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Gordon Campbell

(b London, 1728; d Annapolis, MD, 1804),

American silversmith and clockmaker. He was primarily a merchant, but his workshop produced a small number of pieces that can now be identified. His diary is concerned in large part with his passion for gardening, but is also a valuable resource for the American silver trade in the late 18th century....

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Philip Attwood

(b c. 1720; d London, Dec 3, 1779).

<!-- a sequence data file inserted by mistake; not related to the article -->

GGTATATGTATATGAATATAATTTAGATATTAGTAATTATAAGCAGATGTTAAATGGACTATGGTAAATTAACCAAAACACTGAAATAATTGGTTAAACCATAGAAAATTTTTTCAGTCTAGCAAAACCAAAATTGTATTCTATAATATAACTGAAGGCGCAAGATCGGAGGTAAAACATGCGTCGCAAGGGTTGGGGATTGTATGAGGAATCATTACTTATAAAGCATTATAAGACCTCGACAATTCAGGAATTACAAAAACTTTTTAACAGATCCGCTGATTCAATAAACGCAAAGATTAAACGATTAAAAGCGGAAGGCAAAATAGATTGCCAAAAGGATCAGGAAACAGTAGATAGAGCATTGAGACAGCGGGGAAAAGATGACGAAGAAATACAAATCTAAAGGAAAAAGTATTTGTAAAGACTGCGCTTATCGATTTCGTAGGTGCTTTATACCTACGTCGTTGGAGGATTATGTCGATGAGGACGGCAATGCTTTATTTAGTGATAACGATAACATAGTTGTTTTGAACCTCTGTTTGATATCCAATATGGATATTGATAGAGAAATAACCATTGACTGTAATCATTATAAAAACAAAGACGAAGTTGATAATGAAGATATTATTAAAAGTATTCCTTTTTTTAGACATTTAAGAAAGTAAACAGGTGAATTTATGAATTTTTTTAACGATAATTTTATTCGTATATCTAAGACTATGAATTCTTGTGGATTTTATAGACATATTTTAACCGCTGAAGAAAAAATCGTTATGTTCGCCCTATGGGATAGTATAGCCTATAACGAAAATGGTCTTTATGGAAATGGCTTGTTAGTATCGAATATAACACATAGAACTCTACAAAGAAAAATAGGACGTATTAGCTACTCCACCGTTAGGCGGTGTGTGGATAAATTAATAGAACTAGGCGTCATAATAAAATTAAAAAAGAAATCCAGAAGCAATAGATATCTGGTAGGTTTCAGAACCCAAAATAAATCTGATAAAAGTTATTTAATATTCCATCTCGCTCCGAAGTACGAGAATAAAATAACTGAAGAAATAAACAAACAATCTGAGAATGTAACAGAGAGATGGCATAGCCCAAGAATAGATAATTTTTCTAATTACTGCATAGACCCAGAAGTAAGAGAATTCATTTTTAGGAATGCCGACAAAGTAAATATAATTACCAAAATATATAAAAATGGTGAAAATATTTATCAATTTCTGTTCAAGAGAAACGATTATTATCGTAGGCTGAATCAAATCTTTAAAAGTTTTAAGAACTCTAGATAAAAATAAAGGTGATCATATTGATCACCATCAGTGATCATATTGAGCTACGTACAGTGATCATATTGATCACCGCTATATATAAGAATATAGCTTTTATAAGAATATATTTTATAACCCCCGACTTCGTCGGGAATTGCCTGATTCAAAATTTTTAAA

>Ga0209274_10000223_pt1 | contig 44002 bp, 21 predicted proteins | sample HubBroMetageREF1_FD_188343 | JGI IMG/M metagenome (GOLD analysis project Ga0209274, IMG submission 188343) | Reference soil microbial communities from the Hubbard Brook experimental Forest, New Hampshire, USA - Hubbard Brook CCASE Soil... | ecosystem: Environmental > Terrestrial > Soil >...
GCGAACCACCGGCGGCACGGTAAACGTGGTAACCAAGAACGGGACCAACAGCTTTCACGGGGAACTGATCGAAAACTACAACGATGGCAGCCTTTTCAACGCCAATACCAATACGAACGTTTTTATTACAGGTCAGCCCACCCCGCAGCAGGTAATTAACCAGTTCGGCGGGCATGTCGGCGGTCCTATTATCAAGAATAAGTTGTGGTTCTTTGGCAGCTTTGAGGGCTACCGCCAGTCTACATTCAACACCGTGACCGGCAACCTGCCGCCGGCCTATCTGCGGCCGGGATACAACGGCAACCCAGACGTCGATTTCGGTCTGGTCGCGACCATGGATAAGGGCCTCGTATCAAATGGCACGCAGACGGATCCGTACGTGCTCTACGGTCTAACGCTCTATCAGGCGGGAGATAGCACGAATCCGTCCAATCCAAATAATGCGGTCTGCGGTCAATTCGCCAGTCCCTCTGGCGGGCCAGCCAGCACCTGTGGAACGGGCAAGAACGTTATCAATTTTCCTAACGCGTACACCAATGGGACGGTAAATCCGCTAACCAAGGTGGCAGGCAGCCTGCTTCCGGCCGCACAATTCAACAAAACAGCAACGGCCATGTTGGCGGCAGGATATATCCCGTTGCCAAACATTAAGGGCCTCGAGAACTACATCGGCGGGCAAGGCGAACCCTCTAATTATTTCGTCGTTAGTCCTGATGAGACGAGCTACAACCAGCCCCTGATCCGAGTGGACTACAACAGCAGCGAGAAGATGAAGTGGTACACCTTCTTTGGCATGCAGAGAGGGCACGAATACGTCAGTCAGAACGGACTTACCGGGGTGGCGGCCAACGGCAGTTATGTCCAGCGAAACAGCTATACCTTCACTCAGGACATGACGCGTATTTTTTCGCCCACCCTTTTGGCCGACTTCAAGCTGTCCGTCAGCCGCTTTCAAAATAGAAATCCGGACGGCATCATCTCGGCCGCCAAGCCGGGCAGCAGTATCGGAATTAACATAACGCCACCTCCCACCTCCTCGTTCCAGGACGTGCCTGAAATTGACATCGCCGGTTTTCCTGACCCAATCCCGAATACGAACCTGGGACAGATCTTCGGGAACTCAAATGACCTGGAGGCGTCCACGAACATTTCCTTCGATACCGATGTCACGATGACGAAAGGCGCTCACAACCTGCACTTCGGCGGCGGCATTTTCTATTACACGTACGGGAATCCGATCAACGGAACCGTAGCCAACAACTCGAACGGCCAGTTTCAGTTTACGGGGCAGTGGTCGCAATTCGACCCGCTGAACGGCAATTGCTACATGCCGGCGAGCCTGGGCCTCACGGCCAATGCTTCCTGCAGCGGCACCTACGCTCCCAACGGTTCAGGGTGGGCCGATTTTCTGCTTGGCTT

English medallist. He may have been responsible for engraving some admission tickets for the entertainments at Vauxhall Gardens, London, in the 1730s. His first known medals, and his best, are those commemorating the Battle of Culloden of 1746. Both the official medal (gold and bronze; see Hawkins, Franks and Grueber, ii, no. 283) and the larger medal portraying William Augustus, Duke of Cumberland, as Hercules (gold, silver and bronze; hfg, ii, 278) demonstrate Yeo’s mastery as an engraver, while the imaginative allegorical reverses combine effectively with decorative Rococo flourishes. In 1749 he was appointed Assistant Engraver to the Royal Mint, London, and in 1775 he was promoted to the position of Chief Engraver, a post he retained until his death. In the 1760s and 1770s he made the dies for a number of coins of George III. His relatively small number of known medals includes the exquisite Cambridge University Chancellor’s medal of ...